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The “Dairy Farm” of the Hvalsey Fjord Farm
Jette Arneborg, Fuuja Larsen, and Niels-Christian Clemmensen

Journal of the North Atlantic, Special Volume 2 (2009–10): 24–29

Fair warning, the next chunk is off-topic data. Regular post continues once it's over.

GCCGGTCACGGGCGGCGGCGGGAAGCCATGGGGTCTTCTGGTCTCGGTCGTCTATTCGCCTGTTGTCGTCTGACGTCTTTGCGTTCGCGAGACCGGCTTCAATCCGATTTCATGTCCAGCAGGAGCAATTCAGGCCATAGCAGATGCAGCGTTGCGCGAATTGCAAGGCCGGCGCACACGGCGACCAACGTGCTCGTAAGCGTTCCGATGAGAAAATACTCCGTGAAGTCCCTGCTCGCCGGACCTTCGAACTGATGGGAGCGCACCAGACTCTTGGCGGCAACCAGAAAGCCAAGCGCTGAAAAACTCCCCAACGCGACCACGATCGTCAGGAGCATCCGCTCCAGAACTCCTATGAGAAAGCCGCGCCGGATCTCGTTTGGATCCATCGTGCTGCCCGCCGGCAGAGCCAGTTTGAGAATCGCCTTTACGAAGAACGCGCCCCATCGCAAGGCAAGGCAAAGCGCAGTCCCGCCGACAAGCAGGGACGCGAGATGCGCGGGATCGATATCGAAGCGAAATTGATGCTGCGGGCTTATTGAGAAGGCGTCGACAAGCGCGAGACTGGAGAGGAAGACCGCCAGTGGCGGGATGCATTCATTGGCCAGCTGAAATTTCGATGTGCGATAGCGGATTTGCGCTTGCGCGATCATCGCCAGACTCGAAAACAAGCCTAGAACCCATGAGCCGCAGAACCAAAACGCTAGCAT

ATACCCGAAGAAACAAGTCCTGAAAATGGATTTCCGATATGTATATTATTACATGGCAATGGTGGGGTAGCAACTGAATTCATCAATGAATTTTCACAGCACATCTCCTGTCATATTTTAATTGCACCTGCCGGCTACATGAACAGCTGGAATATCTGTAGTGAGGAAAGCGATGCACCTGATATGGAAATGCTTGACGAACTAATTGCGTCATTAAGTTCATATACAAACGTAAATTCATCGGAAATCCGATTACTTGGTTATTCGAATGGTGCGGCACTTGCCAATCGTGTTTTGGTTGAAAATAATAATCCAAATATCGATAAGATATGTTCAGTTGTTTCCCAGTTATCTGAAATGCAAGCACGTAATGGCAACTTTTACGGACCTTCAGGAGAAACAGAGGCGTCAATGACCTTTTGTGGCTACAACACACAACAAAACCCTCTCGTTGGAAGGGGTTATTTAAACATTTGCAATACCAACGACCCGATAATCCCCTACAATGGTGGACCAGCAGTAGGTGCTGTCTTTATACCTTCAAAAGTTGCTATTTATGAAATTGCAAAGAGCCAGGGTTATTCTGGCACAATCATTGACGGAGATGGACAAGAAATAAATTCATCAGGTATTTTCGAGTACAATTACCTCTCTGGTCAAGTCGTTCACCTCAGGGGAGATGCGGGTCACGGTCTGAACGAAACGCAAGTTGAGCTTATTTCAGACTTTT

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24 Journal of the North Atlantic Special Volume 2 1National Museum of Denmark, Danish Middle Ages and Renaissance, Frederiksholm Kanal 12, DK-1220 Copenhagen K, Denmark. 2Greenland National Museum and Archives, Box 145, GR-3900 Nuuk, Greenland. 3KUAS, The Heritage Agency of Denmark, H.C. Andersens Boulevard 2, DK-1533 Copenhagen V, Denmark. *Corresponding author - jette.arneborg@natmus.dk. Introduction The Hvalsey Fjord farmA has all the elements of a high-status farm. First and foremost is the impressive church, but there is also the feasting hall, where the farmer entertained his guests, the store house by the shore where commodities for foreign trade were kept, and the large byres for the prestigious cattle. Still, compared to high-status farms such as the Bishop’s see Garðar in Igaliku and Brattahlið in Qassiarsuk (Arneborg n.d.), the Hvalsey Fjord farm is small in terms of the number of ruins, and that may have been the reason why the Danish architect Aage Roussell in 1935 suggested that the neighbouring group of ruins at Ø83a must have been a part of the Hvalsey farm, calling them “the dairy farm,”B while the main cluster he accordingly called the “home farm.” In 2004, in connection with new surveys at the Hvalsey Fjord farm and church (Ø83), the “the dairy farm” (Ø83a) was also surveyed briefl y, and four small test pits were made in two of the ruins. The primary aim was to assess the state of preservation of the ruins and to recover samples for AMS radiocarbon dating.C In the following, we report on the 2004 test excavations at the “dairy farm” and discuss Roussell’s conception of a “home farm” and “dairy farm.” The Site The site Ø83a is ca. one kilometer east of the Hvalsey Fjord farm and church, and close to the entrance of the inlet Tasiusaq (Fig. 1). Today, the site has been affected by the activities of a sheep-farm in the same location. When Roussell (1935) was there in 1935, he described the site as one of the most luxuriant he had ever seen in Greenland. And it was one of the largest as well. The farm buildings were built on small dry rises on the north side of two small lakes, and with one exception, all faced the lakes. Research History In total, Roussell (1935) recorded eight Norse ruins (numbered 17–24), three outdoor cooking pits, an Inuit naanngisat (“hopping stones”), and “numerous” Inuit ruins on the site (Fig. 2). Already in 1964, ruin 24 and the Inuit naanngisat had disappeared (Thorvildsen 1964), and in 2004, we were not able to fi nd the ruins 18, 19, and 23. The area of the three last-mentioned ruins has been cultivated recently, and the ruins very likely have been removed in this connection. In addition to our work in 2004, Vésteinsson (2008:24–26) described the site in 2005. In 1935, Roussell excavated in ruins 20, 21, and 22. He reports that they excavated “quite a lot” in ruin no. 20 to fi nd out if it was the dwelling of the farm. According to Roussell, the walls were made of rather small stones and solid turf walls, and the conclusion was that the eastern part of the ruin might have been that of a small, separate house. The western part of the house was a byre—a stone slab used as a stall partition was still standing in situ—and on the fl oor there was evidence for drainage. In front of the house, on the south side, there was a fairly large area paved with fl agstones. Apart from the above mentioned, Roussell could not establish room separations, and he concluded that the house was a byre with a barn. In a minor “test pit” in the “lower end” of ruin 21, Roussell unearthed a fl agged fl oor, and the same was the case in ruin 22, were he dug “some test pits.” Immediately north of ruin 20, two large cooking pits were excavated. After excavation, the most southerly and the larger of the two was—according to Roussell—the “nicest,” and was therefore reported in detail. The pit was almost circular with a diameter of about 140 cm at the rim. The diameter at the fl at base was about 65 cm. The sides were straight and partly lined with fl at slabs. The bottom of the pit was The “Dairy Farm” of the Hvalsey Fjord Farm Jette Arneborg1,*, Fuuja Larsen2, and Niels-Christian Clemmensen3 Abstract - Based on his archaeological investigations in 1935 at the Hvalsey Fjord farm and church (ruin group Ø83) and at the neighbouring ruins (ruin group Ø83a), the Danish architect Aage Roussell linked the two sites together, stating that the Ø83a buildings had functioned as a subsidiary “dairy farm” to the main farm at Hvalsey (Ø83). Excavations in 2004 showed that the buildings at Ø83a had been in use for a short period only, and artifacts found in 1935 together with the layout and design of the houses point to a date in the early period of the Norse settlement. Roussell did not identify a dwelling at Ø83a, but we argue that one of the houses at Ø83a could have been a dwelling and that the two sites—the Hvalsey Fjord farm (Ø83) and Ø83a—were two individual farms. We suggest that the Ø83a-farm most probably was the predecessor of the Ø83 Hvalsey farm. For unknown reasons, the earlier farm was moved to the Ø83 site. 2009 Special Volume 2:24–29 Norse Greenland: Selected Papers from the Hvalsey Conference 2008 Journal of the North Atlantic 2009 J. Arneborg, F. Larsen, and N.-C. Clemmensen 25 covered with a 5 cm thick layer of charcoal. Apart from the charcoal, there were no fi nds in the pits. A smaller pit south of ruin 21 also contained a few animal bones. Because he could not identify a dwelling, Roussell concluded that the site could not have been an independent farm. The 1935 excavations produced only eight artifacts:D A spindle-whorl of soapstone (Fig. 3), a line-sinker for fi shing (Fig. 4), a pad of soapstone for repairing soapstone vessels, and a sherd from a soapstone vessel. In addition, a few small pieces of iron nails were collected. The sinker is of soapstone and has vertical groves for the fi shing line. Linesinkers are rare in the Norse Greenlandic context, with only two others known. A similar weight was found in the hall (room I) in the living house of ruin group Ø29a at Eric the Red’s Brattahlið in Qassiarsuk (Danish National Museum register), and another one was found in the midden at the supposed nunnery, ruin group Ø149, at Narsarsuaq in Uunartoq Fjord (Vebæk 1991a:79, fi nd no. 179; Vebæk 1991b:13). The 2004 Excavations In 2004, four small trenches were dug, one trench (unit 20.1) in ruin 20, and three trenches (units 22.1–3) in ruin 22E (Fig. 5). In ruin 20, a 1-m wide and 4-m long trench was cut through the northern wall in the central part of the building. The wall was ca. 1.2 m thick and built of two rows of medium-sized stones with turf-blocks in-between. In this location, Roussell had very clearly excavated the inside of the house down to natural subsoil, leaving no undisturbed cultural layers. Outside the wall, there was a ca. 30-cm thick layer of turf collapse with very few stones. The subsoil consisted of coarse grey to yellow gravel, and on top of that and under both the wall and the collapse layer there was a thin, unbroken vegetation layer representing what seems to have been the original surface. No signs of activity on top of the vegetation layer outside the house were identifi ed. Three small trenches were placed in ruin 22. Unit 22.1 (1 x 4 m) was dug inside the building up against the north wall. As in ruin 20, the ca. 1.5-m thick wall was constructed of two rows of medium-sized stones with an inner core consisting of a mixture of subsoil (coarse grey to yellow gravel) and bits and pieces of fossil vegetation layer. The level of the fl agged fl oor was ca. 30 cm below the base of the wall, and evidently the house had been dug into the slope, and the material from the inside of the house used Figure 1. The central part of the Norse Eastern Settlement. to construct the walls. 26 Journal of the North Atlantic Special Volume 2 Unit 22.2 in ruin 22 cut through the ca. 1.5-m thick south wall. The trench was 1 x 4 m. Here too, the wall was constructed with a frame of mediumsized stones. The core of the wall was a mixture of soil (fossil vegetation layer and subsoil) and ca. 25 x 25 cm large stones. The fl oor of the room had been paved with large fl ags. Unit 22.3 was located in the eastern part of ruin 22. It was 1 x 3 m and touched the inner side of both the northern and the southern walls. The house had been Figure 2. Aage Roussell’s survey plan from 1935. Ruin 17: ca. 10 m long and 4 m wide. Inside measurements. The house gable towards the fjord is open. Roussell identifi es the ruin as a boathouse. Ruin 18: ca. 11 m long and 6.5 m wide. Roussell describes the ruin as very indistinct. Not found again in 2004. Ruin 19: ca. 7 m long and 5 m wide. Not found again in 2004. Ruin 20: ca. 50 m long and 6 m wide. Exterior measurements. The eastern part of the ruin may represent a small separate square building. The western part of the building was a byre with a stall partition of stone still standing and signs of a drain in the fl oor. Ruin 21: ca. 18 m long and 5.5 m wide. Rather indistinct. Possibly more than one room. In 2004 a cultivated fi eld touches the southwest corner of the building. Ruin 22: ca. 20 m long and 5 m wide. Exterior measurements. Three rooms. Test excavations revealed fl agged fl oors. Ruin 23: ca. 11 m long and 5 m wide. Two rooms. Ruin 24: ca. 15 m long and 13 m wide. Exterior measurements. A pen/enclosure, probably with a small building inside it. Situated in grassy meadow. Not found again in 1964. Just north of ruin 20 there were two pits identifi ed by Roussell as cooking pits. Southwest of ruin 24 was an Inuit naanngisat 24 m long with 26 stones still in situ and distinct marks after another 14 stones. Not found again in 1964. 2009 J. Arneborg, F. Larsen, and N.-C. Clemmensen 27 fl agged and seems to have been rather narrow. The distance between the two walls was only about 2 m. In summary, even though nothing was left of the interior, our profi le in ruin 20 showed that the house has one construction phase only and the same applies to ruin 22. There were no indications of the houses having been in use for long. Dating Apart from tiny pieces of charcoal—insuffi cient for AMS-dating—we unfortunately did not recover anything in our trenches which could be used for dating. We therefore have to pin down the date of the site on the basis of the layout and state of the buildings and the archaeological fi nds from 1935. The houses at Ø83a all belong to the group that Roussell classifi ed as “the long-house” and which he dated to the fi rst period of settlement in Greenland (Roussell 1941:202ff.). In spite of deserved criticism of his house typology (Albrethsen 1982; Andreasen 1981), Roussell’s dating of this specifi c group of buildings still stands, and since Roussell brought forward his typology, at least two new houses—the dwelling at GUS and the dwelling at the so-called landnam farm in Narsaq, ruin group Ø17a—can be included in the group to give further evidence to the early dating of the “long-house” (Albrethsen and Ólafsson 1998, Arneborg et al. 1998, Vebæk 1993). The construction of the walls of the Ø83a houses is comparable to the Narsaq (Ø17a) dwelling. Here, the sill consisted of a frame of stones with an inside fi lling of soil and turf. On the sill were courses of “… alternate layers of stone and turf.” (Vebæk 1993:14 and fi g. 9). The fl oors were partly covered with slabs (Vebæk 1993:14–15). The Narsaq house is radiocarbon dated within the period AD 885–1155 (± 1 s.d.). At GUS, the frame of walls was entirely of turf with an inside fi lling of soil and turf fragments (Albrethsen and Ólafsson 1998:19). The GUS house is radiocarbon dated within the period AD 1020–1280 (±1 s.d.) (Arneborg et al. 1998:27). Outdoor cooking pits are known from Viking Age farms in Iceland (Fornleifastofnun Íslands Annual Report 2005:28, 2006:34f; Hermanns- Auðardóttir 1989:107). In Greenland, in addition to Ø83a, a large (5 m diameter, 2 m depth) outdoor cooking pit has been recorded at the bishop’s farm Gardar in Igaliku. The cooking pit is located in one of the large enclosures of the farm and is impossible to date (Nørlund 1929:89). Among the artifacts from 1935, the line sinker also points to an early date. The Narsarsuaq line sinker cannot be dated. However, having been found in the hall, the Brattahlið sinker may very well belong to the early settlement period (Arneborg, Saga trails: 25). Among others, at Jarlshof, Shetland several comparable sandstone weights have been found in one of the houses assigned to the Viking Age (Hamilton 1956:160, 182; Steane and Foreman 1988:152), and at Bornais, Outer Hebrides, stone weights have been found in an early 11th-century house (Sharples 2004:267). In Iceland, a line sinker of lava was found in the Ísleifsstaðir hall (Stenberger 1943:168f), which Vésteinsson (2006:118) dates to the mid- or late 10th century. Having failed to identify a dwelling, Roussell categorized the Ø83a site as a “dairy-farm” belonging to the Hvalsey Fjord farm (Ø83). By using the term “dairy-farm,” Roussell perhaps had in mind a shieling or some sort of pasture/summer farm. However, in Danish, he used the word “avlsgård” (Roussell 1935), which implies that it was at Ø83a Figure 3. Spindle whorl of soapstone found 1935 at ruin site Ø83a. Diameter: 3.9 cm. Photograph © National Museum of Denmark. Figure 4. Line sinker of soapstone found 1935 at ruin site Ø83a. Length: 13.9 cm. Photograph © National Museum of Denmark. 28 Journal of the North Atlantic Special Volume 2 that the actual farming took place, away from the living quarters and main buildings at the Hvalsey farm (Ø83). This assumption is at least partly contradicted by the byres, stables, and barns at the Hvalsey farm (Ø83) Roussell himself described. Vésteinsson (2008:25) suggests that the large ruin 20 at Ø83a may have included both dwelling and stables. In Norse Greenland, byres/stables/barns have not been found in the same buildings as dwellings, but often in separate buildings lying very close to each other (e.g., Vebæk 1992:30, fi g. 31), and the same may have been the case here. Roussell reported that the eastern part of ruin 20 seemed to be that of a separate house, though small. However, we agree with Vésteinsson that due to the limited build-up of cultural deposits and the poor preservation of organic materials, Roussell most probably missed the dwelling of the farm. “Dairy-farms” (i.e., avlsgårde) are not known from other sites in Norse Greenland, and the size and number of the houses, the cooking pits, and the presence of a byre also point towards permanent habitation. Therefore, despite the lack of conclusive evidence, the possibility cannot be excluded that the ruins 21 and/or 22 also may have been dwellings. Consequently, the Ø83a farm should be considered no less a farm than other Greenlandic farms. By linking the two sites Ø83 and Ø83a, Roussell implicitly claimed that they had functioned at the same time. The archaeological excavations, however, show that the Ø83a-site was short-lived and that it most probably belongs to the early period of settlement, in contrast to the Hvalsey Fjord farm (Ø83), where the recorded ruins seem to belong to fi nal period of settlement (e.g., Roussell 1941:240f). Still, the question remains about the relationship between the two sites. Right now, we have no indications about when the farm at Hvalsey Fjord (Ø83) was established. Both sites may have been settled in the landnám period, with the Hvalsey farm (Ø83) prospering at the expense of the other (Ø83a), leading to its early abandonment. The atypically close proximity between the two sites, however, suggests that Vésteinsson is correct when he proposes that the Ø83a farm may have been a precursor to the Hvalsey Fjord farm Ø83 (Vésteinsson 2008:25), and that the farm for yet unknown reasons was moved from the secluded site on the inlet Tasiusaq to the more prominent and spectacular site at the head of fjord nowadays known as Qaqortup Imaa. Conclusion The plan of site Ø83a, the layout of its buildings, and the results of minor archaeological excavations there in 1935 and 2004 suggest that the site was established in the early period of Norse settlement in Greenland and for a rather short period Figure 5. Ruin group Ø83a (inset; aerial image © 2009 Digital Globe) and survey plan 2004. only. Having failed to Measured by N.-C. Clemmensen. 2009 J. Arneborg, F. Larsen, and N.-C. Clemmensen 29 identify a dwelling in his excavation in 1935, Aage Roussell coupled the buildings at Ø83a with the nearby Hvalsey Fjord farm (site Ø83), arguing that the buildings at Ø83a were the economy buildings— a dairy farm or avlsgård—of the “manor” at Ø83. On presently available evidence, it is not possible to establish the chronological connection between the two sites, and we argue for the possibility that the two sites constitute two independent farms that were either established simultaneously in the early period of settlement or—more probably—that the old farm at Ø83a was the landnám farm and predecessor of the later and better-known Hvalsey Fjord farm. Acknowledgments The excavations at Ø83a were initiated by the former head of the Qaqortoq museum, now curator at the Greenland National Museum and Archives in Nuuk, Georg Nyegaard. The Commission for Scientifi c Research in Greenland funded the excavations. Together with the authors, undergraduate Christian Thomsen, Department of Medieval and Renaissance Archaeology Aarhus University, also participated in the archaeological investigations at Ø83a. We all thank sheep farmer Kalistaaraq Karlsen for his kind hospitality. Literature Cited Albrethsen, S.E. 1982. Træk af den norrøne gårds udvikling på Grønland. Vestnordisk byggeskikk gjennom to tusen år. AmS-Skrifter 7, Stavanger:269–287. English summary. Albrethsen, S.E., and G. Ólafsson. 1998. A viking age hall. Pp. 19–26, In J. Arneborg and H.C. Gulløv (Eds.). Man, Culture and Environment in Ancient Greenland. The Danish National Museum and Danish Polar Center, Copenhagen, Denmark. Andreasen, C. 1981. Langhus - ganghus - centraliseret gård. Hikuin 7, Århus:179–184. Arneborg, J. n.d. Saga Trails. Nanortalik Museum, Narsaq Museum, Qaqortoq Museum, and National Museum of Denmark, Copenhagen, Denmark. Arneborg, J., J. Heinemeier, N. Rud, and A. Sveinbjörnsdóttir. 1998. AMS dates from the hall (XVII). Pp. 27–30, In J. Arneborg and H.C. Gulløv (Eds.). Man, Culture and Environment in Ancient Greenland. The Danish National Museum and Danish Polar Center, Copenhagen, Denmark. Fornleifastofnun Íslands Annual Report. 2005. Reykjavík, Iceland. Fornleifastofnun Íslands Annual Report. 2006. Reykjavík, Iceland. Hamilton, J.R.C. 1956. Excavations at Jarlshof, Shetland. Archaeological Report No. 1. Ministry of Works, Edinburgh, Scotland, UK. Hermanns-Auðardóttir, M. 1989. Islands Tidliga Bosätning. Studia Archaeologica Universitatis Umensis 1. Umeå Universitet. Arkeologiska Institutionen, Umeå, Sweden. Nørlund, P. 1929. Norse Ruin at Gardar. Meddelelser om Grønland Vol. LXXVI. Copenhagen, Denmark. Roussell, Aa. 1935. Hvalsey, avlsgaarden, 1. Unpublished report in the archives Antikvarisk-Topografi sk Arkiv. National Museum of Denmark, Copenhagen, Denmark. Roussell, Aa. 1941. Farms and Churches in the Medieval Norse Settlements of Greenland. Meddelelser om Grønland vol. 89(1). Copenhagen, Denmark. Sharples, N. 2004. A fi nd of Ringerike art from Bornais in the Outer Hebrides. Pp. 255–272, In Hines, J., A. Lane, and M. Redknap (Eds.). Land, Sea, and Home. Society for Medieval Archaeology Monograph 20. Steane, J.M., and M. Foreman. 1988. Medieval fi shing tackle. Pp. 137–186, In M. Aston (Ed.). Medieval Fish, Fisheries, and Fishponds in England. BAR British Series 182(i). Stenberger, M. 1943. Ísleifsstaðir, Borgarfjarðarsýsla. Pp. 145–170, In M. Stenberger (Ed.). Forntida Gårdar i Island. Munksgaard, Copenhagen, Denmark. Thorvildsen, K. 1964. Grønlandsrejse 24/6–8/8 1964. Diary in the archives Antikvarisk-Topografi sk Arkiv. National Museum of Denmark, Copenhagen, Denmark. Vebæk, C.L. 1991a. The Church Topography of the Eastern Settlement and the Benedictine Convent in Uunartoq Fjord. Meddelelser om Grønland—Man and Society 14. Copenhagen, Denmark. Vebæk, C.L. 1991b. Hunting on land and at sea and fi shing in Medieval Norse Greenland. Acta Borealia 1-1991:5–14 Vebæk, C.L. 1992. Vatnahverfi . An inland district of the Eastern Settlement in Greenland. Meddelelser om Grønland— Man and Society 17, Copenhagen, Denmark. Vebæk, C.L. 1993, Narsaq: A Norse landnáma farm. Meddelser om Grønland. Man and Society 18, Copenhagen, Denmark. Vésteinsson, O. 2006. The Building and its context. Reykjavík 871 ± 2. Landnámssýningin. The Settlement Exhibition. Reykjavík City Museum:116–121 Vésteinsson, O. 2008. Archaeological investigations in Hvalseyjarfjörður, Eystribyggð 2005. Fornleifastofnun Ìslands. FS388-0501. Reykjavík, Iceland Endnotes ADanish National Museum system ruin group Ø83, Greenland National Museum and Archives system ancient monument site 60V2-IV-646. BDanish National Museum system ruin group Ø83a, Greenland National Museum and Archives system ancient monument site 60V2-IV-645. CGreenland National Museum and Archives fi le no. KNK 2675. DNational Museum of Denmark inventory no. D12691.1-5. EFuuja Larsen, The Greenland National Museum and Archives was the head of the excavations.